The legacy of war and violence has left a devastating impact in my country. Violence still takes its toll on everyday life. It happened today in Kandahar.  As President Karzai stated after the loss of his brother, Ahmed Wali Karzai, the head of Kandahar Provincial Council, “This is the life of all Afghan people; I hope these miseries which every Afghan family faces will one day end.” Sadly, such miseries are ongoing and this includes children. Children continue to bear the brunt of conflict in Afghanistan. They are among the growing number of civilian casualties; and their ability to live safe, healthy and prosperous lives remains in jeopardy.

There is no war zone in Afghanistan; there are no front lines. Violent attacks take place in our villages, markets and public streets, and put Afghan children at risk as they attempt to live normal lives. Forty-four percent of all child-casualties are caused by IED explosions and suicide attacks, which are increasingly intended for soft targets such as civilian roads, schools, and health clinics.  Children, women and other vulnerable groups are the prime victims of such attacks.

Mr. President,

The Government of Afghanistan is committed to fulfilling its responsibility to protect the rights of all children and to addressing violations of children’s rights.  We have initiated a number of important steps, including the launch of an Inter-Ministerial Steering Committee, mandated to develop and implement our National Action Plan, which seeks to prevent the recruitment and use of children in our national security forces, and address all forms of violence against children. Our efforts are geared towards meeting our obligations for child protection.

We are working closely with the UN Country Task Force on Monitoring and Reporting, and the Security Council Working Group on Child Protection to protect children’s rights to security, education and health care. I take the opportunity to welcome the working group’s recent visit to Afghanistan, led by Ambassador Wittig, during which important discussions were held with relevant government entities to enhance progress in the lives of Afghan children.

Mr. President,

We all must address the disturbing rise in child-suicide bombers employed by extremist militant groups. Recent reports of terrorist networks training and selling children to militant groups for suicide bombings are gross violations of children’s rights in all countries.

A child’s vulnerability, from knowing nothing outside of a war-torn existence, is not up for exploitation in war; a child’s innocence is not fair game for fighting strategy; and most importantly, a child’s body is not a weapon for war, by the standards of the constitution of Afghanistan or by international law. The use of these children in suicide attacks is a heinous crime which must be addressed with firm conviction.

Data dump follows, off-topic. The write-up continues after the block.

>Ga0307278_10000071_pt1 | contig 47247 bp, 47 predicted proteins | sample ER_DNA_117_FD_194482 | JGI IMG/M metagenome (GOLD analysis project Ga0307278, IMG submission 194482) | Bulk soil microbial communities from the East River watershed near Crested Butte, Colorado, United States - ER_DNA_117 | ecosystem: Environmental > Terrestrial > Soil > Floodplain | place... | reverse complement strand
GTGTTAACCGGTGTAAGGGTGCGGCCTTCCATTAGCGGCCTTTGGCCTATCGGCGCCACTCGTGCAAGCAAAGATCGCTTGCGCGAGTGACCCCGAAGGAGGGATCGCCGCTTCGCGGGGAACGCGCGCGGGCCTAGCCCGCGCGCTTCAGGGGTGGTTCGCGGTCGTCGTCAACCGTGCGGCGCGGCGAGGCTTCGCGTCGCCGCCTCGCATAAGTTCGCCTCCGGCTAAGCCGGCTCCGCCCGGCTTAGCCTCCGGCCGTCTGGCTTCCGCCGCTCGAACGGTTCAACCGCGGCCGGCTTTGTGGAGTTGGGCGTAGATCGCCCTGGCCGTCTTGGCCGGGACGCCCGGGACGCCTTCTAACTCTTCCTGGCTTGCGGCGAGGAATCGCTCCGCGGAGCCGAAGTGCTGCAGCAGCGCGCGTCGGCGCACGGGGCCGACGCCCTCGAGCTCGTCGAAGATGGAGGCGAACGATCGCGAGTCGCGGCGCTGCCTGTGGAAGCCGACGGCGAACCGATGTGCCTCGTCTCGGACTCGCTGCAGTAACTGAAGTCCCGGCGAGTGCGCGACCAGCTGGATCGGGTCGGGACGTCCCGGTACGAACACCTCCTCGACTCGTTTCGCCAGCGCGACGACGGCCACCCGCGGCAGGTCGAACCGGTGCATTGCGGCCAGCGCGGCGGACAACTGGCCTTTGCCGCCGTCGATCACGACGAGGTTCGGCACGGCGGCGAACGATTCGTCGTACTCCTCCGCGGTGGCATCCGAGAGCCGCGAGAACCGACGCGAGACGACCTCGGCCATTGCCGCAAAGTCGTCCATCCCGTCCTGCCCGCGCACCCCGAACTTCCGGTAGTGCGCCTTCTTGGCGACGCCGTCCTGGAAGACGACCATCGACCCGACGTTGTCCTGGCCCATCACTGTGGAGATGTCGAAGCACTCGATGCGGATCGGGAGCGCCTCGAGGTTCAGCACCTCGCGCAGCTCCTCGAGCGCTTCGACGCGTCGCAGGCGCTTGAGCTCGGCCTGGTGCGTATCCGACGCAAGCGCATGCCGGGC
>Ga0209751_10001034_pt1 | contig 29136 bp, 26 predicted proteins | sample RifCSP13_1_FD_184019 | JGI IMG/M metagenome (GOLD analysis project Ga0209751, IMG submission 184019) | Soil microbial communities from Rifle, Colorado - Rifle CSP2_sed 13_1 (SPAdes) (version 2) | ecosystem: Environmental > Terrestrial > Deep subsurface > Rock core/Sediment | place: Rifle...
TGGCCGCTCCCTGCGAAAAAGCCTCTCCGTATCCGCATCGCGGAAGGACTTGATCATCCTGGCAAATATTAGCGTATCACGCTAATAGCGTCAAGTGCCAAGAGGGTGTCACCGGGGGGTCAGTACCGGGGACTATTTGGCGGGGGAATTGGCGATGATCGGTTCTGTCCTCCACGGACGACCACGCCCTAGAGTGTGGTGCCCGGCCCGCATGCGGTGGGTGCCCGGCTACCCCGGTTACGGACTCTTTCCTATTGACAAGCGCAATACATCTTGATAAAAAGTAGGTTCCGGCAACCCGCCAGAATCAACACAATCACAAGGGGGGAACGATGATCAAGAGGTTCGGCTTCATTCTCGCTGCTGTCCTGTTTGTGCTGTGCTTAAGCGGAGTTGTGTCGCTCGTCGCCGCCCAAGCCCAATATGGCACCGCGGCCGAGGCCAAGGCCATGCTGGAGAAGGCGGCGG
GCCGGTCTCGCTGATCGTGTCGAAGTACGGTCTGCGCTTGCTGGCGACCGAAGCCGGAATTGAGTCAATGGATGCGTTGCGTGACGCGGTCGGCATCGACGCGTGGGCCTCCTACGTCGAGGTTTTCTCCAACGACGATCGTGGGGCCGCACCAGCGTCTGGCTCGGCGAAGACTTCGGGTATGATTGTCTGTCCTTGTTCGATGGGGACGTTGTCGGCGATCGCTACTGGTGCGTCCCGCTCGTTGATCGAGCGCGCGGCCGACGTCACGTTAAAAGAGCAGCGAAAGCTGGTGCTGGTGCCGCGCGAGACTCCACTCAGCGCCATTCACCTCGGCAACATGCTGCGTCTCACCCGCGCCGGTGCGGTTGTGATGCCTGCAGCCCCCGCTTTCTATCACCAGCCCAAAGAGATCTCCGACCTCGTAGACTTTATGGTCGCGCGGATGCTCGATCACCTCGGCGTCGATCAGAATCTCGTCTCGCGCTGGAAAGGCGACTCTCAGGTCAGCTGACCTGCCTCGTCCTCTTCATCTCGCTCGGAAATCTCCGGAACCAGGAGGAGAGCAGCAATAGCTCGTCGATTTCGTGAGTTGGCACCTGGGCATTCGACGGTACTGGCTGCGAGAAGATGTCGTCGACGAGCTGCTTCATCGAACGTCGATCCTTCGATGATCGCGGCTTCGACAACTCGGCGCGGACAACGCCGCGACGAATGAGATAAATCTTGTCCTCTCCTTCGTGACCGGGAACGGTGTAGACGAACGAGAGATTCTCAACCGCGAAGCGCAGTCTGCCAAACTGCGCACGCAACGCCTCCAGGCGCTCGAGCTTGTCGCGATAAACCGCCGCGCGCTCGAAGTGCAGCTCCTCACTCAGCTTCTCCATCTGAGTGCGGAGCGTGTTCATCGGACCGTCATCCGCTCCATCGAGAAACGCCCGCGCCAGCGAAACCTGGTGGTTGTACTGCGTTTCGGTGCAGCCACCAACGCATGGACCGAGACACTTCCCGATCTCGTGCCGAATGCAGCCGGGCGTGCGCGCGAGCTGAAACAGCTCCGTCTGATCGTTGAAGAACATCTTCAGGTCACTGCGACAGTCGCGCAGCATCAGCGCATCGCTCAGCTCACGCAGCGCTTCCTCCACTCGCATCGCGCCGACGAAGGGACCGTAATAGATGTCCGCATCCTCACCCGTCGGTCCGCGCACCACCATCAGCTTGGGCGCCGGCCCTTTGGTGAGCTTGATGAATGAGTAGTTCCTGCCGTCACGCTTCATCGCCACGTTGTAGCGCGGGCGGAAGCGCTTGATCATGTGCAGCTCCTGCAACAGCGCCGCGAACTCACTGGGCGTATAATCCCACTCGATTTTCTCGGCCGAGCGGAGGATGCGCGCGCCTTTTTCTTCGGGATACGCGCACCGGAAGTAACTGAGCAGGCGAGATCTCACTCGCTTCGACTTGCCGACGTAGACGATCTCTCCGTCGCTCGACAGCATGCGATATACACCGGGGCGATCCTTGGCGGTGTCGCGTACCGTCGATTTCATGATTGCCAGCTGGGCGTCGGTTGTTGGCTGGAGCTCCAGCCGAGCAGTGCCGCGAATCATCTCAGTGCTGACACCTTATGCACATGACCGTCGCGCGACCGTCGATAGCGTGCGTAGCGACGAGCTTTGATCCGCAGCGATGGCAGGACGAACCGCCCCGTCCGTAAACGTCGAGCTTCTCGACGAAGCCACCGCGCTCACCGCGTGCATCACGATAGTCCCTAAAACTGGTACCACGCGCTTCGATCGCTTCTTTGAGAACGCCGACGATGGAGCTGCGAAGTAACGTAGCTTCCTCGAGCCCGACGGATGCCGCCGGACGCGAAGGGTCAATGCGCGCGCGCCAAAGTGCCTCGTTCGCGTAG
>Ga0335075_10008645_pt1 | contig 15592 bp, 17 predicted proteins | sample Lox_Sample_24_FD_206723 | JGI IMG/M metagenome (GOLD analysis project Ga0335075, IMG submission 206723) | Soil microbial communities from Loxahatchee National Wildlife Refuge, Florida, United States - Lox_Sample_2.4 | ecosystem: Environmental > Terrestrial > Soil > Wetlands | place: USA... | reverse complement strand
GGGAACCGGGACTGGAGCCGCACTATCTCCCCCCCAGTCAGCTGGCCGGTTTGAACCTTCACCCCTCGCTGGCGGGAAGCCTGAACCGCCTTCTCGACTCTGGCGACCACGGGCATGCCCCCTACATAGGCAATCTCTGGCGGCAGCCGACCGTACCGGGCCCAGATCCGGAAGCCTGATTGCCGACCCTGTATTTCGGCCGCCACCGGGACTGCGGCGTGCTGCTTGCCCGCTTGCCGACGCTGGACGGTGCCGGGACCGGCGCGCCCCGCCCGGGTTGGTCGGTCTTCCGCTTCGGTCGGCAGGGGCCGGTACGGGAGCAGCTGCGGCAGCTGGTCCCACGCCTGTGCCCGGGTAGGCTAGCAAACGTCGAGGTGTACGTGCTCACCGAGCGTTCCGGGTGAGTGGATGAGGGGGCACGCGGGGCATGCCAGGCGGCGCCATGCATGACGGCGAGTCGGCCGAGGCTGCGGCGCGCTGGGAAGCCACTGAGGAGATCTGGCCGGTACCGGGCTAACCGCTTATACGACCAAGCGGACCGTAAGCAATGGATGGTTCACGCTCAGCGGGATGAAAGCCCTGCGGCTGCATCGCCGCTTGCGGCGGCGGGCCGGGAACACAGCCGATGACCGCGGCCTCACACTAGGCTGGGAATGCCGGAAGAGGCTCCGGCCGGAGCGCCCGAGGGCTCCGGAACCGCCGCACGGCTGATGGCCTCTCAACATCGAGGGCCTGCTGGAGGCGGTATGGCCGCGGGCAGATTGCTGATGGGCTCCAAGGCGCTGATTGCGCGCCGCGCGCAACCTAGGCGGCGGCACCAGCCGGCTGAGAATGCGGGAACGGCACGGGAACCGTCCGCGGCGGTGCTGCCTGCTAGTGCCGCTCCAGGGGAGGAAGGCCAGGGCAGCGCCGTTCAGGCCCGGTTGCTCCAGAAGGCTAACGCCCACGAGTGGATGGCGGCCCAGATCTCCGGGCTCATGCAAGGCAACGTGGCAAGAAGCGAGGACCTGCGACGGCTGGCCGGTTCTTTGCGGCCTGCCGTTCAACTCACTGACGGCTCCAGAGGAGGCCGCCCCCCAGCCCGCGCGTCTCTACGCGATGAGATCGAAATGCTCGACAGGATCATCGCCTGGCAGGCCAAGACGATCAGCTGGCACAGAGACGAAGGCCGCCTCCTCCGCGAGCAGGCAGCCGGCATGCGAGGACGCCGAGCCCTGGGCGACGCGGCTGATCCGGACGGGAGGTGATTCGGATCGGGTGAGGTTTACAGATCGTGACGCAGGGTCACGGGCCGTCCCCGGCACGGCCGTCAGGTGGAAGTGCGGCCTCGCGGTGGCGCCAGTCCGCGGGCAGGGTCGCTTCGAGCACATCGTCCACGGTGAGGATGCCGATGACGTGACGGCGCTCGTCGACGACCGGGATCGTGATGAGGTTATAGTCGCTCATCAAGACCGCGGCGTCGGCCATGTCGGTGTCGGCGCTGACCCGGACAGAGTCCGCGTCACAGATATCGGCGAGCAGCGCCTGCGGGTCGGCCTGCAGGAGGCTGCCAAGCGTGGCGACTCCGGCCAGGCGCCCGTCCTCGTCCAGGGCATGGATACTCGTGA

By the same token, Mr. President, we believe it is essential to avoid equating the Afghan government with the terrorists when considering the challenges facing Afghan children. Attacks against children, and violations of their fundamental rights are the work of those who are continuing their campaign against peace and stability in Afghanistan.

Mr. President,

Violence against children through sexual, physical and domestic abuse is an abomination and against national law. Sexual violence, including pederasty in its local form, which is widely sensationalized in media reports, is a crime that incurs serious punishments under the Afghan legal system. Though such problems are not unique to Afghanistan, we are taking all necessary steps to stop this illegal, un-Islamic, and immoral practice.

Mr. President,

The widespread poverty afflicting the country is also a threat to the safety and security of Afghanistan’s children. Over seven million Afghan children are living under the poverty line. Poverty plunges underage children into the labor force in both Afghanistan’s cities and the countryside. Their struggle to be bread-winners deprives many children of the opportunities to pursue an education and build a brighter future.

In the face of these challenges, we should not lose sight of the progress made thus far.  To date, more than seven millions boys and girls are enrolled in schools, investing in their futures.  We have constructed more than 4,000 schools across the country; we predict to have nine million children enrolled in schools by 2020; and in a country where practically no girls received education just ten years ago, over 40 percent of these new students will be girls. Additionally, the great majority of Afghanistan’s population has access to basic health-care, showing great improvement over the last ten years.

Nevertheless, Mr. President, we have yet to overcome our challenges. We look forward to our continued partnership with the international community to improve security, and ensure prosperity in the lives and futures of Afghan children. Our international partnerships will remain intact throughout transition as the Afghan Government is beginning to assume its leadership role; therefore, we are not alone in our successes, nor are we alone in our failures. We share responsibility for the security of children in Afghanistan, who need and deserve an environment free of indiscriminate violence to pursue their full potential.

I thank you.

Permanent Mission of Afghanistan